Noël Coward Theatre, 4th May 2013
I went to Peter and Alice with mixed expectations. On the one hand I couldn’t wait to see Ben Whishaw and Judi Dench, who’d recently both appeared in Skyfall. On the other, I’d read almost unanimously damning reviews. It turns out, the critics were wrong.
The eponymous characters are the real-life inspirations for Peter Pan and Alice in Wonderland. They meet in 1932, when Alice is 80 and Peter 35. Although the meeting did actually take place, the details of the encounter are imagined.
When Judi Dench entered the stage, I couldn’t tell how much she was actually acting; frail and pushing down on her cane with all her weight, she looked unsteady, as though she might fall at any moment. Ben Whishaw had also aged beyond his years, appearing to carry the weight of the world on his shoulders.
Their reminiscing, raking over old memories is acted out on stage behind them. An elfin Peter Pan appears, flying, turning somersaults in the air, a young, blonde-haired Alice pops out of a trapdoor.
Their grown-up writer friends, J.M.Barrie and Lewis Carroll, also put in an appearance. Peter’s ‘Uncle Jim’ is menacing; when Peter’s father dies, leaving his mother and five brothers, the money from Peter Pan saves them from penury. This is held over Peter and his brothers, a black cloud of guilt and threats. The danger is clear when Alice asks Peter “Were you interfered with?”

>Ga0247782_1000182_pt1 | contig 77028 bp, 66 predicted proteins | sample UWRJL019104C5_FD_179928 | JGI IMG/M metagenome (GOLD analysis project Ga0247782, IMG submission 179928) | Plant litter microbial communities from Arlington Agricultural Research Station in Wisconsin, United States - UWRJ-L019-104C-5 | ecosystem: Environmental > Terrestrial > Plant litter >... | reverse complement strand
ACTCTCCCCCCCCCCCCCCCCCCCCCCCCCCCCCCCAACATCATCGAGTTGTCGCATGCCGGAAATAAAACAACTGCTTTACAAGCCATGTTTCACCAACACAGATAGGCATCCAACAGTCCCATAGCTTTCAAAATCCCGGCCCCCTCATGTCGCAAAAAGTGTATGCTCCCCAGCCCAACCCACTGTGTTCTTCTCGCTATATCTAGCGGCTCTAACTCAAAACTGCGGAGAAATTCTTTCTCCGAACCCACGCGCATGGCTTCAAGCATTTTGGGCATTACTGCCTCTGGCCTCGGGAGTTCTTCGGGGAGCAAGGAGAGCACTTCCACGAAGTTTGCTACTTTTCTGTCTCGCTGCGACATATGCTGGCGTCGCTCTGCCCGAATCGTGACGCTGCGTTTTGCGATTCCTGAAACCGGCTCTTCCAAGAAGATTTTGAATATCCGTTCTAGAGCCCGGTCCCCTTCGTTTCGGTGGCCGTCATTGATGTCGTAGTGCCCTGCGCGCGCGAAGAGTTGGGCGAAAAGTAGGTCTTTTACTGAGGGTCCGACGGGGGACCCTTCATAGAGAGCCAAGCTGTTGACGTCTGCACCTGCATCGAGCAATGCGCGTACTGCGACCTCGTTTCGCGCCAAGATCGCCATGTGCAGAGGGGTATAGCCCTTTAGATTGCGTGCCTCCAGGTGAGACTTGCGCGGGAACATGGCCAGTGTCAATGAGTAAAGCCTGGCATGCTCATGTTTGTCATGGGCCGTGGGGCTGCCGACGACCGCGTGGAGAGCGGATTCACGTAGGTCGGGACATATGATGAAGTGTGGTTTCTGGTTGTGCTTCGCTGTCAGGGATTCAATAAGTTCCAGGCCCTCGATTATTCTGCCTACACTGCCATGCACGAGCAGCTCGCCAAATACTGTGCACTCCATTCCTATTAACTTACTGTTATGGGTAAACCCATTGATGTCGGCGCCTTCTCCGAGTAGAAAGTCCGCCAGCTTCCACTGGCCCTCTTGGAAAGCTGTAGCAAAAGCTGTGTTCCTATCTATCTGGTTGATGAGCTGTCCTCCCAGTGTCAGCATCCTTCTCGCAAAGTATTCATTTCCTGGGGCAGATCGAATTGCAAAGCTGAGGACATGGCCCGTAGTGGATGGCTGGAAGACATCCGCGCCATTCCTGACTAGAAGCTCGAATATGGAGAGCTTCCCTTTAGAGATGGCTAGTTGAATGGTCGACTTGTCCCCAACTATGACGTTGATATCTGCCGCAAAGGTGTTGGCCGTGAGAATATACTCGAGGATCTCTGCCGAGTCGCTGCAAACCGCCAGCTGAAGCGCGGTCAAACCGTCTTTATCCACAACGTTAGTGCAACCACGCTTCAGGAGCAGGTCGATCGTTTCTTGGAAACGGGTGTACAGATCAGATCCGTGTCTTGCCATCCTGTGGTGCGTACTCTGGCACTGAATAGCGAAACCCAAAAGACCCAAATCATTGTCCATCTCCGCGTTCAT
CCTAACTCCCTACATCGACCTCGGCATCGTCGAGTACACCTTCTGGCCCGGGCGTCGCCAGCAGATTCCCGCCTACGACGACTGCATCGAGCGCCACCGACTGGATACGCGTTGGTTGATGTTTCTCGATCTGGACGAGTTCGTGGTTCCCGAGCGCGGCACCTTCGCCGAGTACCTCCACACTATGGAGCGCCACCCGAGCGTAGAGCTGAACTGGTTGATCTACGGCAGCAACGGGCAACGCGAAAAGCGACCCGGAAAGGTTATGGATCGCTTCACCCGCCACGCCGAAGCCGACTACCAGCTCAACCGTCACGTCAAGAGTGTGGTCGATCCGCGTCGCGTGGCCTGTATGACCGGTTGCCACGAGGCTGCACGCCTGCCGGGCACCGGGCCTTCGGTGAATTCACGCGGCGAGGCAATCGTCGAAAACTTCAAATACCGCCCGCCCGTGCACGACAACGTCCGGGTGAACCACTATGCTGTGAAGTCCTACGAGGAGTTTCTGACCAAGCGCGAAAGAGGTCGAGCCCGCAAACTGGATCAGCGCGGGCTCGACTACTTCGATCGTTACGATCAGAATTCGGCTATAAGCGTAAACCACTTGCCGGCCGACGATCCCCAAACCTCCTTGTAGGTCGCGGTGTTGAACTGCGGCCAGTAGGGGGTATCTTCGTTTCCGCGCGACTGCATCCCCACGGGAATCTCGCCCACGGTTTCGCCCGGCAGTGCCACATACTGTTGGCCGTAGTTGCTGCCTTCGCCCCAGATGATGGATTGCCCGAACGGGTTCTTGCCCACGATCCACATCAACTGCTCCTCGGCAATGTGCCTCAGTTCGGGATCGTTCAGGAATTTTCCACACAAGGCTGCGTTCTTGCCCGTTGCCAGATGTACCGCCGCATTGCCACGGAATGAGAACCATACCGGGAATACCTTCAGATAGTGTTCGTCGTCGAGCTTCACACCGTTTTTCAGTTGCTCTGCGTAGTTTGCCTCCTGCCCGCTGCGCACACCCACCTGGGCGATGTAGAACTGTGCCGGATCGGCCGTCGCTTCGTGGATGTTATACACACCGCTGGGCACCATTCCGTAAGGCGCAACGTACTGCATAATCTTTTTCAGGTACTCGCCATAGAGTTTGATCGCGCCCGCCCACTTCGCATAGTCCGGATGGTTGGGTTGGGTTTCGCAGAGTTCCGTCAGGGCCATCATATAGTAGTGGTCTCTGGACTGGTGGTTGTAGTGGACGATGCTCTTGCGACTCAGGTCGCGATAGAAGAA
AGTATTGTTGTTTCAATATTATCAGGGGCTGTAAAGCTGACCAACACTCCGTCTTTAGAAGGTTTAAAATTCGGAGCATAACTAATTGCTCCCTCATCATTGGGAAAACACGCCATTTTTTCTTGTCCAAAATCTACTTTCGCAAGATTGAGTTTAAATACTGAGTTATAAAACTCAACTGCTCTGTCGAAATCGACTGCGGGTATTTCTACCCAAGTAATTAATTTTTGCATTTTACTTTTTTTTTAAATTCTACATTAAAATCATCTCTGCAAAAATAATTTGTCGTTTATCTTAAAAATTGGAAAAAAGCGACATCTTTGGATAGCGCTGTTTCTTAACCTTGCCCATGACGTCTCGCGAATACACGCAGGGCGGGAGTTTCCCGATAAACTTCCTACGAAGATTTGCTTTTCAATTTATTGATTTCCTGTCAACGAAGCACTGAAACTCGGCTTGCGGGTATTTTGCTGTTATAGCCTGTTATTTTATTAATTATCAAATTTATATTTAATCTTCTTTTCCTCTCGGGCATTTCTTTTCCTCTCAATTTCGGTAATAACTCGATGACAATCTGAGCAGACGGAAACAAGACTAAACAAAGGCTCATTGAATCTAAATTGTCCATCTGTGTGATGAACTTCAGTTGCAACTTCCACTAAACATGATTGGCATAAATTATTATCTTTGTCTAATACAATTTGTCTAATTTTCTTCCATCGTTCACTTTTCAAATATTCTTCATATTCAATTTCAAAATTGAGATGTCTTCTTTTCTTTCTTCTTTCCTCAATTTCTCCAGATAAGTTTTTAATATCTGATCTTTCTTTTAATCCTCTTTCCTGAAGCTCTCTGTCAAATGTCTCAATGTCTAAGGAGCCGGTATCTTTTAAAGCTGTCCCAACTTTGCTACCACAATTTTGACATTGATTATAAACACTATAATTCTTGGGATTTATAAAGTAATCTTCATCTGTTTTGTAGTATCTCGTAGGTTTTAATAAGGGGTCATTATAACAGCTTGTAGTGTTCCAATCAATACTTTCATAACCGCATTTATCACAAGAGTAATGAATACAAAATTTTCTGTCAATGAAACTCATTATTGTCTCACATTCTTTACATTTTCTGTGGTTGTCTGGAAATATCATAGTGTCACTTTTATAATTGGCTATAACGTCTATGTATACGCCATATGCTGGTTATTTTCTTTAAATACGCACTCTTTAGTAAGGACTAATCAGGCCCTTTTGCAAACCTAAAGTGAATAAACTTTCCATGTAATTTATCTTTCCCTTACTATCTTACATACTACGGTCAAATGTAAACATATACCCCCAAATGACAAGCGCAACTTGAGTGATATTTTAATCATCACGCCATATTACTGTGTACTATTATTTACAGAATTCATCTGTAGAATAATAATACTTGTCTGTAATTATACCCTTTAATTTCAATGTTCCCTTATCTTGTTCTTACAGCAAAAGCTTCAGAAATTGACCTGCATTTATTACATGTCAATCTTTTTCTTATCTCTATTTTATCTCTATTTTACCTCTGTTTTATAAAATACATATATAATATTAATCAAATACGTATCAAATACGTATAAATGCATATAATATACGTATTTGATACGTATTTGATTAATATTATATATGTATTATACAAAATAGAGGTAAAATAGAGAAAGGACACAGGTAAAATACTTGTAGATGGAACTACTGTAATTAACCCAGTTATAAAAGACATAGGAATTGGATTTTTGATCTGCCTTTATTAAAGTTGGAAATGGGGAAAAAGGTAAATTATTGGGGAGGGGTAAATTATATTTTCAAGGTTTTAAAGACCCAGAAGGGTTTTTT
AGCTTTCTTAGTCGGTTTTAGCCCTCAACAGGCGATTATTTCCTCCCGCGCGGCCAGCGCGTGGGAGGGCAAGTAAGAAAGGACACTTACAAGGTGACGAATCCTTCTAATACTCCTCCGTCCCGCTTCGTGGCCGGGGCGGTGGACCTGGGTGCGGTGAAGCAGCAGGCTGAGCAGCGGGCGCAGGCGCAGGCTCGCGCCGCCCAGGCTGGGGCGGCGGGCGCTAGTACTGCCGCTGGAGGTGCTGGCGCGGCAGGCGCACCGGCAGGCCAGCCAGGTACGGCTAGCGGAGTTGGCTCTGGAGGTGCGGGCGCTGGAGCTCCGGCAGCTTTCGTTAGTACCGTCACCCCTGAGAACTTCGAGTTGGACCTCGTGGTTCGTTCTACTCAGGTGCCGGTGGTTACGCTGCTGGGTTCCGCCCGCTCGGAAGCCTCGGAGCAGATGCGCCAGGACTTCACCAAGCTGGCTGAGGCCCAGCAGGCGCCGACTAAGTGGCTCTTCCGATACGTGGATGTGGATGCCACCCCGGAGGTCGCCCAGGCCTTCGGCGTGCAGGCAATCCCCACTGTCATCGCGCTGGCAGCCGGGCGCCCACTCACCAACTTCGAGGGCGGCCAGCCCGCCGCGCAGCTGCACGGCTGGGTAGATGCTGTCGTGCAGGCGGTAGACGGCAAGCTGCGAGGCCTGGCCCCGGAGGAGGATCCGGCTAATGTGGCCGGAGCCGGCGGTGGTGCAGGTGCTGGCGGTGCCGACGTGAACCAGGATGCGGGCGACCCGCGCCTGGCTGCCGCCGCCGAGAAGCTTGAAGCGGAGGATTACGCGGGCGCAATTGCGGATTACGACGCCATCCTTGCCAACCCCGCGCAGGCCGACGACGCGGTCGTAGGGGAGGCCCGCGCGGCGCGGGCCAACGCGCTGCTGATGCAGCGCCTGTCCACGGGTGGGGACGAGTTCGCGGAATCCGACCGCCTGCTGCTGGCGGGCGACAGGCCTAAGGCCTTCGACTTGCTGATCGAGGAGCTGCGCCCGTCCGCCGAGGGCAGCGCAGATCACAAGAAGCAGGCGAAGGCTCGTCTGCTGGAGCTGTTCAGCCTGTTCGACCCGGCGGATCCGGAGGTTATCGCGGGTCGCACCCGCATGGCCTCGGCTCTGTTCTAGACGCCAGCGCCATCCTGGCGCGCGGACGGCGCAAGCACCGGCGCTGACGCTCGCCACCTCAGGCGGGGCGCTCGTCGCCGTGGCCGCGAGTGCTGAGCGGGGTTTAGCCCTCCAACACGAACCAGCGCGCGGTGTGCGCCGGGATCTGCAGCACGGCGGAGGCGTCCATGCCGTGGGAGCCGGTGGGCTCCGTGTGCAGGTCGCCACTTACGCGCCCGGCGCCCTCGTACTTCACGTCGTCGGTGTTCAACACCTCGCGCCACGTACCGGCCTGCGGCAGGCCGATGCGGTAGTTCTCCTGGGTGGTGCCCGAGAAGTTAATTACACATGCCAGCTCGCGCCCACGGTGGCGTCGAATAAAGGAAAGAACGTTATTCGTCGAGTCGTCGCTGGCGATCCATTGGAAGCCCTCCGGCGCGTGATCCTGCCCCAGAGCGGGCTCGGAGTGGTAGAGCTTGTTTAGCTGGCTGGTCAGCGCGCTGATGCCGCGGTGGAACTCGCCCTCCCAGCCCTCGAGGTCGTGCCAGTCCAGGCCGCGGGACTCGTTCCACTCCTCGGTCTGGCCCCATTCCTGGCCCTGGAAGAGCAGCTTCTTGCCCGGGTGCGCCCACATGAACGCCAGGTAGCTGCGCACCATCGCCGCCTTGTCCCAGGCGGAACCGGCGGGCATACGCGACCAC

Lewis Carroll (real name Rev. Charles Lutwidge Dodgson) is no more likeable. The script implies he had a paedophilic longing for Alice, culminating in a scene in a photographic dark room, where she wants to escape, but the Reverend tells her that she must stay, so as not to ruin the photograph.
In both cases, the authors want to keep the children as children for eternity. As adults, both Peter and Alice must come to terms with this; they have struggled with creating their own identities, with separating themselves from their fictional counterparts. Simply by growing up, or in Alice’s case, growing old, they have failed the authors they so idolised.
The set design by Christopher Oram is brilliant; a dusty book shop at the start lifts to reveal a combined Wonderland and Neverland. The floor is a giant chessboard, a nod to both Alice in Wonderland and the games that Peter played with Barrie. A forest sprawls for Wonderland, transforming into the clouds of Neverland.
Like a film, there’s a soundtrack to the play, but it’s in no way intrusive. At the most poignant moments, the melodies tug the heartstrings all the more. At several points I realised that tears were rolling silently down my cheeks.
The dialogue has been described as “leaden”, “like a census questionnaire” and “like seeing something grand through fog”. Despite its slower moments, I thought the play’s script was beautiful. So much so that I’m considering buying a copy, something that I’ve never been moved to do before.
Lines rung true for every adult in the audience, the emotions of sorrow, joy, love, loss, growing old, growing up, were universal. “Your heart breaks, mends, and is broken again” is one that stuck with me.
There was a melancholy imbued in the character of Peter throughout. I felt my heart break a little when he told Alice “I think I know what childhood’s for. It’s to give us a bank of happy memories against future suffering. So when sadness comes, at least you can remember what it was to be happy.”
The saddest moment of all, though, was the conclusion. Alice dies peacefully in her sleep, a few years after the encounter. Peter, though, cannot cope with his life as an adult. He cannot cope with not being Peter Pan, not being a child forever, and becomes an alcoholic. In the ultimate defiance against his fictional eternal childhood, Peter killed himself by jumping under a train at Sloane Square.
I cried, I laughed, I didn’t want it to end.
Get there early, and queue for tickets. It’s worth the wait.